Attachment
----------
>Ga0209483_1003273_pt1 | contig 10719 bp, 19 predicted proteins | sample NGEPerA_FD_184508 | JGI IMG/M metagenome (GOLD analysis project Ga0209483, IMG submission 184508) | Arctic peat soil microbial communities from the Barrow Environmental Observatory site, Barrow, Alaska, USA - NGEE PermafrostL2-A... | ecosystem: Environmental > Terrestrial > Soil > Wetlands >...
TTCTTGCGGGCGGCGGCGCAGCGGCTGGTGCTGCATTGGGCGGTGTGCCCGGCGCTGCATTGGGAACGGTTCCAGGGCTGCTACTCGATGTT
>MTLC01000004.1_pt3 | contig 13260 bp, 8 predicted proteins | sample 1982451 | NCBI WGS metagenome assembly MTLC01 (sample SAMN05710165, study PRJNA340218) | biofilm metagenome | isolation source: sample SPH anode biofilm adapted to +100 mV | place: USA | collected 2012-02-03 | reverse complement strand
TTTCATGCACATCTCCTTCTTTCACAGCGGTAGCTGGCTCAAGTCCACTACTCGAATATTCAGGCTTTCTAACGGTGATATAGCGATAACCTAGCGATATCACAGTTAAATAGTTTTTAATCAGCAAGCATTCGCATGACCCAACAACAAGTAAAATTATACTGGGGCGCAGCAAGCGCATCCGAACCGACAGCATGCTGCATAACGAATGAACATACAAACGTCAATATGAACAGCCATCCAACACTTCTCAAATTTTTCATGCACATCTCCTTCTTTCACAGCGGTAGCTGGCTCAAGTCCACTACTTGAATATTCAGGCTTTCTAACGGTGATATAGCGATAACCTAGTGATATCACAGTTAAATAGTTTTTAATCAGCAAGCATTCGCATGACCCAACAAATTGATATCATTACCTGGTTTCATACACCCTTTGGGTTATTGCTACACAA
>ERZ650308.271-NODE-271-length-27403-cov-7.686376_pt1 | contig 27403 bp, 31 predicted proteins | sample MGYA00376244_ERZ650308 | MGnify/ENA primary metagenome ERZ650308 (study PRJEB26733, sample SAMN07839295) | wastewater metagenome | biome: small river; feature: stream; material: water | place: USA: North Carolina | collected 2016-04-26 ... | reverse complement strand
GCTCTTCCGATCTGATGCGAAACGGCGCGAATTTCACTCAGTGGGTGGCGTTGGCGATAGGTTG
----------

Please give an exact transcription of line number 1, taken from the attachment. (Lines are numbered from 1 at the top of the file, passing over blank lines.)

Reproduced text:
>Ga0209483_1003273_pt1 | contig 10719 bp, 19 predicted proteins | sample NGEPerA_FD_184508 | JGI IMG/M metagenome (GOLD analysis project Ga0209483, IMG submission 184508) | Arctic peat soil microbial communities from the Barrow Environmental Observatory site, Barrow, Alaska, USA - NGEE PermafrostL2-A... | ecosystem: Environmental > Terrestrial > Soil > Wetlands >...